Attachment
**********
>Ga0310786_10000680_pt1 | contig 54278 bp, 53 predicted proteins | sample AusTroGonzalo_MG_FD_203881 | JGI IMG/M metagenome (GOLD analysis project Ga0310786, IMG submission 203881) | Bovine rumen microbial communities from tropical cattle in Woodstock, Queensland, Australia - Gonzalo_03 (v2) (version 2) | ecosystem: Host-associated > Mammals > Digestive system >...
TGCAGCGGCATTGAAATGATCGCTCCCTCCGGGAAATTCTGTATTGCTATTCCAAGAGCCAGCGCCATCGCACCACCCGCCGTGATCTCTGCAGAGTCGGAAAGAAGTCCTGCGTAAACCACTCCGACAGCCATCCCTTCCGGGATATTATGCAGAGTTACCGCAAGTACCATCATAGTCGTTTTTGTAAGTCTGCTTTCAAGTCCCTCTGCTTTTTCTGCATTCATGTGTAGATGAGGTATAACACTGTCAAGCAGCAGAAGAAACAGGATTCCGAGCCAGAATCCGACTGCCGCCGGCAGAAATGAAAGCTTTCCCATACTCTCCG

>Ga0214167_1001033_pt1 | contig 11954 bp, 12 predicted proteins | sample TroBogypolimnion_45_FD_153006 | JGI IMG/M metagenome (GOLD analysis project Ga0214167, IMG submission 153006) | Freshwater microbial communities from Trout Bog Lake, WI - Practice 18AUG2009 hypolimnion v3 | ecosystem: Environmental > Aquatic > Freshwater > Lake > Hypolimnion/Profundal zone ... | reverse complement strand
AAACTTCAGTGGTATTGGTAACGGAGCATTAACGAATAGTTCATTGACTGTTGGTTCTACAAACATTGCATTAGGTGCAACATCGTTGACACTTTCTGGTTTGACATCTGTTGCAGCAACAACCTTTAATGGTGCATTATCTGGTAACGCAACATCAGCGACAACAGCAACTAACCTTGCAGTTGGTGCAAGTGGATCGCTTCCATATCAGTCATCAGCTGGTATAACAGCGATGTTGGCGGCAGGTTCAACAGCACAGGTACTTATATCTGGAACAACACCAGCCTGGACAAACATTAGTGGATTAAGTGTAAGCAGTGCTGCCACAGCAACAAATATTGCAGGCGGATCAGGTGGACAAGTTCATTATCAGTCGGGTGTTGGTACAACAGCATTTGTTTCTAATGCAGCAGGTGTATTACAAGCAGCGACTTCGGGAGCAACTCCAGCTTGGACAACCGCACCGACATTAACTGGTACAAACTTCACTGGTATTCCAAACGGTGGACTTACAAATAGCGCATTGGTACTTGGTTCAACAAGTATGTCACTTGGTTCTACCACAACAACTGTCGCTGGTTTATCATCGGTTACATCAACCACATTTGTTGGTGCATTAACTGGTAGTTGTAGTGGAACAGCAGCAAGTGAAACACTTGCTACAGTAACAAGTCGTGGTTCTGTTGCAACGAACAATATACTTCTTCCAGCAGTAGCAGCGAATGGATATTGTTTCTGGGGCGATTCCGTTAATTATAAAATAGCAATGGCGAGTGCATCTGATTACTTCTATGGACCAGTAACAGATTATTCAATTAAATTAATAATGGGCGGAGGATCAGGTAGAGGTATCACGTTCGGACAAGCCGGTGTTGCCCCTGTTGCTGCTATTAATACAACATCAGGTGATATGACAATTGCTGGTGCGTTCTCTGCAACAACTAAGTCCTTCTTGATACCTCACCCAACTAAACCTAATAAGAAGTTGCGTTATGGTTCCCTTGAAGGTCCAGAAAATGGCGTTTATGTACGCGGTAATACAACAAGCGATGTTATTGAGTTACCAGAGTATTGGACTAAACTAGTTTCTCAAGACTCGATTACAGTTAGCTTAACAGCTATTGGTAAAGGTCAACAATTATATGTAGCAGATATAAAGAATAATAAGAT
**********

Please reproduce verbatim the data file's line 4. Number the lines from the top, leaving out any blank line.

AAACTTCAGTGGTATTGGTAACGGAGCATTAACGAATAGTTCATTGACTGTTGGTTCTACAAACATTGCATTAGGTGCAACATCGTTGACACTTTCTGGTTTGACATCTGTTGCAGCAACAACCTTTAATGGTGCATTATCTGGTAACGCAACATCAGCGACAACAGCAACTAACCTTGCAGTTGGTGCAAGTGGATCGCTTCCATATCAGTCATCAGCTGGTATAACAGCGATGTTGGCGGCAGGTTCAACAGCACAGGTACTTATATCTGGAACAACACCAGCCTGGACAAACATTAGTGGATTAAGTGTAAGCAGTGCTGCCACAGCAACAAATATTGCAGGCGGATCAGGTGGACAAGTTCATTATCAGTCGGGTGTTGGTACAACAGCATTTGTTTCTAATGCAGCAGGTGTATTACAAGCAGCGACTTCGGGAGCAACTCCAGCTTGGACAACCGCACCGACATTAACTGGTACAAACTTCACTGGTATTCCAAACGGTGGACTTACAAATAGCGCATTGGTACTTGGTTCAACAAGTATGTCACTTGGTTCTACCACAACAACTGTCGCTGGTTTATCATCGGTTACATCAACCACATTTGTTGGTGCATTAACTGGTAGTTGTAGTGGAACAGCAGCAAGTGAAACACTTGCTACAGTAACAAGTCGTGGTTCTGTTGCAACGAACAATATACTTCTTCCAGCAGTAGCAGCGAATGGATATTGTTTCTGGGGCGATTCCGTTAATTATAAAATAGCAATGGCGAGTGCATCTGATTACTTCTATGGACCAGTAACAGATTATTCAATTAAATTAATAATGGGCGGAGGATCAGGTAGAGGTATCACGTTCGGACAAGCCGGTGTTGCCCCTGTTGCTGCTATTAATACAACATCAGGTGATATGACAATTGCTGGTGCGTTCTCTGCAACAACTAAGTCCTTCTTGATACCTCACCCAACTAAACCTAATAAGAAGTTGCGTTATGGTTCCCTTGAAGGTCCAGAAAATGGCGTTTATGTACGCGGTAATACAACAAGCGATGTTATTGAGTTACCAGAGTATTGGACTAAACTAGTTTCTCAAGACTCGATTACAGTTAGCTTAACAGCTATTGGTAAAGGTCAACAATTATATGTAGCAGATATAAAGAATAATAAGAT